San Antonio River Authority

Joey Palacios / TPR

San Antonio was spared the full force of Hurricane Harvey, leading locals to ask the question: What would have happened if the storm hit closer to home? 

The Texas Hill Country is already referred to as "Flash Flood Alley," prone to retaining water after excessive rain.

San Antonio River Authority

A nightly downtown event is both one of the city's most remarkable and one of its least known. During the warm months, if you look skyward at I-35 and Camden Streets, a certain sight will take your breath away.

We’ve been looking at the San Pedro Creek Project from north to south, and now we’re down to its last section, called Campo Abajo, or the Lower Field. This stretch goes from Guadalupe Street to South Alamo.

"There’s already economic development happening," said San Antonio River Authority’s Suzanne Scott about the area. "The new Kipp Academy is going to be located in this stretch and we’ve already been in conversations with them about having educational opportunities for the kids."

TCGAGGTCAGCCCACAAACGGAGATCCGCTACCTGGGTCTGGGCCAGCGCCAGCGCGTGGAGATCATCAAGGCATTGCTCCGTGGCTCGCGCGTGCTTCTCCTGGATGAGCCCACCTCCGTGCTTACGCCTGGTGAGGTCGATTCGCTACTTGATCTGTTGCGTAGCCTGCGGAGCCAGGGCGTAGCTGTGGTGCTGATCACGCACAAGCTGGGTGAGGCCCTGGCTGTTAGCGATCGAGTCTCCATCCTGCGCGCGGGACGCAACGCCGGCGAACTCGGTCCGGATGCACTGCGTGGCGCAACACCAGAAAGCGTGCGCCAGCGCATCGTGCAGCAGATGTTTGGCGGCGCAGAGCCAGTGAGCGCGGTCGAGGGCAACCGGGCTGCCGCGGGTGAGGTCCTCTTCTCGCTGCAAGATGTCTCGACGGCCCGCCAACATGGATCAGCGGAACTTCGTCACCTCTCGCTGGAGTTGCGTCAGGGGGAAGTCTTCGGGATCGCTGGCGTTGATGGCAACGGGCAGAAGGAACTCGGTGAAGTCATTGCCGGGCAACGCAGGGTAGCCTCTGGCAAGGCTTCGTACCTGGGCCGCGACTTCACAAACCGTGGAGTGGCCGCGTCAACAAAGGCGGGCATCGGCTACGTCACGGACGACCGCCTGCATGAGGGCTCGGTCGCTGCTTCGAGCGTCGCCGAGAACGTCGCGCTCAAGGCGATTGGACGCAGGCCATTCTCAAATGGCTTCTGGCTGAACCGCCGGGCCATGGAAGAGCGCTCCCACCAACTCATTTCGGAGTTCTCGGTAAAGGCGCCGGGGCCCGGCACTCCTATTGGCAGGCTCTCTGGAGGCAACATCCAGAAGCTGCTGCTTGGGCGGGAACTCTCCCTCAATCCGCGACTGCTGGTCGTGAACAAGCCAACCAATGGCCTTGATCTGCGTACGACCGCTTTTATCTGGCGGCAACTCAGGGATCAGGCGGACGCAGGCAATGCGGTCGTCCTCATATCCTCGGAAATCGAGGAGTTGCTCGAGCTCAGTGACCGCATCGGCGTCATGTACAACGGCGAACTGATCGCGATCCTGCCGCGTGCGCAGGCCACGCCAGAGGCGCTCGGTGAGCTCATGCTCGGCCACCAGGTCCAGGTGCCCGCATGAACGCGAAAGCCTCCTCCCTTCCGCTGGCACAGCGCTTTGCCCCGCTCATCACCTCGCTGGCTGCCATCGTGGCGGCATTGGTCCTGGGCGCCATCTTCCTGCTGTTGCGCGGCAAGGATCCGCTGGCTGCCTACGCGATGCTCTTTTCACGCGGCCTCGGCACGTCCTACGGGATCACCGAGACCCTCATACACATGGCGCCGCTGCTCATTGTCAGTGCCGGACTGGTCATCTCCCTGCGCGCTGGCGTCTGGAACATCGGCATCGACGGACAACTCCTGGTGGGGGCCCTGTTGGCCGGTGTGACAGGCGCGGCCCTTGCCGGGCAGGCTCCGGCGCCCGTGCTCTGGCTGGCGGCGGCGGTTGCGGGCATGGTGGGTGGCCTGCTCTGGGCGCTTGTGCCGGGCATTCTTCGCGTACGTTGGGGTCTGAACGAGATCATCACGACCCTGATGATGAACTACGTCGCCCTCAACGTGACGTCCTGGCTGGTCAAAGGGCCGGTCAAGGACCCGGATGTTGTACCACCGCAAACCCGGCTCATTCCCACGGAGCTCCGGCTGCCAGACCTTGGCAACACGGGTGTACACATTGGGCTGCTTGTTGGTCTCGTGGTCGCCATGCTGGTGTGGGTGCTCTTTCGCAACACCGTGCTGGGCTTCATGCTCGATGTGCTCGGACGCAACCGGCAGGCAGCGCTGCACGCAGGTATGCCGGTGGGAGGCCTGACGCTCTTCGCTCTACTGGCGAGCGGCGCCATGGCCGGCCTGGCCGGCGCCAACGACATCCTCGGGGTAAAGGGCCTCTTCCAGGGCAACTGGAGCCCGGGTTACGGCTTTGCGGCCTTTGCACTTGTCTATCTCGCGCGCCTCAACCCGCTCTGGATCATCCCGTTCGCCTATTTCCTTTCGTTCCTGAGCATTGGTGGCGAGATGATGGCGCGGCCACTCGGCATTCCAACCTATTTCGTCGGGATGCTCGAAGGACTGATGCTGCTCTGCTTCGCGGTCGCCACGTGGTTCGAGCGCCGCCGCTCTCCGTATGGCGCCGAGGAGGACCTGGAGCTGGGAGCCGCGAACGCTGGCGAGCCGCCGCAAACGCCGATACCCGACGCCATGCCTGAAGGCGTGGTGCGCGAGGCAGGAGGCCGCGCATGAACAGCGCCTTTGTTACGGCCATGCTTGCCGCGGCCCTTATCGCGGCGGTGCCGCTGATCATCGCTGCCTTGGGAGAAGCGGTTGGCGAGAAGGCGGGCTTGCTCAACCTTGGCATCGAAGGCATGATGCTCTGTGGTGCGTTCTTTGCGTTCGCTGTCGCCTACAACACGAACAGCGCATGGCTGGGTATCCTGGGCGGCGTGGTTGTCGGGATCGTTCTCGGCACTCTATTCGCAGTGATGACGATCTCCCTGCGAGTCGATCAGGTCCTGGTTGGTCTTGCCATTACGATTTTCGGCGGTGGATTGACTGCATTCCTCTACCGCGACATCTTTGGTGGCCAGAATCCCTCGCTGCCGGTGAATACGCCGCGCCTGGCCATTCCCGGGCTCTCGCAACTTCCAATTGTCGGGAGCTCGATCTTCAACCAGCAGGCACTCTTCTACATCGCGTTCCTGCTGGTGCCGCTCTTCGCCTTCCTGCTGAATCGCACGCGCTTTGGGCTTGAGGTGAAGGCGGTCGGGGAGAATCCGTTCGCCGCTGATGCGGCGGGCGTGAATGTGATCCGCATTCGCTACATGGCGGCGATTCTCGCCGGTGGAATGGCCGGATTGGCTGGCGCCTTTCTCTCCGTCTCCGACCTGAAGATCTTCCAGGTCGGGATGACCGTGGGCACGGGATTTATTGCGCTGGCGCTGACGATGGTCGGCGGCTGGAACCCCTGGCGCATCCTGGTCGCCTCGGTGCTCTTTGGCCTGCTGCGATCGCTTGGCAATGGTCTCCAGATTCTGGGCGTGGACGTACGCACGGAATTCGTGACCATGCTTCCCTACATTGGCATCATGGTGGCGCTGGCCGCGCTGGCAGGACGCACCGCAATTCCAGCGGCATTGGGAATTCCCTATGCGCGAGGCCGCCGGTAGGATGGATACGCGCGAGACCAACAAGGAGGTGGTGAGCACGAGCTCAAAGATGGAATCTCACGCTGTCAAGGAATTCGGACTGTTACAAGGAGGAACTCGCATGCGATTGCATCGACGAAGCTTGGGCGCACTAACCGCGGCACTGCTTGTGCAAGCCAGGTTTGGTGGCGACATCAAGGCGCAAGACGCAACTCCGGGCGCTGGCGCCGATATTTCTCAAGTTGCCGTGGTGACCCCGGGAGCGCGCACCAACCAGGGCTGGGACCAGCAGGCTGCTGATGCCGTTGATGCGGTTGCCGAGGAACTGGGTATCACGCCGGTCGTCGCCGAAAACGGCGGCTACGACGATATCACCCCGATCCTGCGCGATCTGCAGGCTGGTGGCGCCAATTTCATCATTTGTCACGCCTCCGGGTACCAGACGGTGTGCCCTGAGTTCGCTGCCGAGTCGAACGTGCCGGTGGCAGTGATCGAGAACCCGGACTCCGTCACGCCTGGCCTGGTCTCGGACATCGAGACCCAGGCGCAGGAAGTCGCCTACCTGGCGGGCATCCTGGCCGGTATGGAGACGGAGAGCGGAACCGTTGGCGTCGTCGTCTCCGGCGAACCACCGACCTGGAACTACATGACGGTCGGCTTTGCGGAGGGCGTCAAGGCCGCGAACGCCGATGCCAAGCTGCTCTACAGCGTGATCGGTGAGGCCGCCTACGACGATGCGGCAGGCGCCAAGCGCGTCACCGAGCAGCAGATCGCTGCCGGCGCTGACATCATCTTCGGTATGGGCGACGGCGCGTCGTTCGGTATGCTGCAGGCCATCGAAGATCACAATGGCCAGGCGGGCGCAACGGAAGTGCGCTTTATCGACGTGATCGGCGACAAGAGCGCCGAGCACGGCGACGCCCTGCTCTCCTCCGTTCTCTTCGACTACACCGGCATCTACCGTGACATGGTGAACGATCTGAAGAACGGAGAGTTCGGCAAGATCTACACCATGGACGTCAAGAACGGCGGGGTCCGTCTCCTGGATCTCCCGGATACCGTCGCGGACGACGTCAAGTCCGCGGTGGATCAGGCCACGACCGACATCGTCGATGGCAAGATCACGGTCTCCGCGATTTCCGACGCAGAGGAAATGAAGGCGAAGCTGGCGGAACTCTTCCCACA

San Antonio River Authority

Bexar County has put aside $125 million to completely re-do a two-mile stretch of downtown’s San Pedro Creek. I've been looking at the plan in detail, and it is  pretty amazing. Currently the creek is a concrete drainage ditch, but what designers and engineers have imagined is something that looks a bit like a narrower Museum Reach.

The original reasoning for the project is flood control and water quality improvements; both to be accomplished through an underground overflow tunnel, with the added cleansing benefit that re-circulated water is pumped from it.

Bexar County

  

It’s that time of year again, when taxing entities come up with new budgets and go to taxpayers with rate increases – or in some cases, decreases.

The San Antonio River Authority is one of those taxing entities and has set a new, lower tax rate for the next fiscal year, but it means a slight increase for most homeowners because of rising property values.

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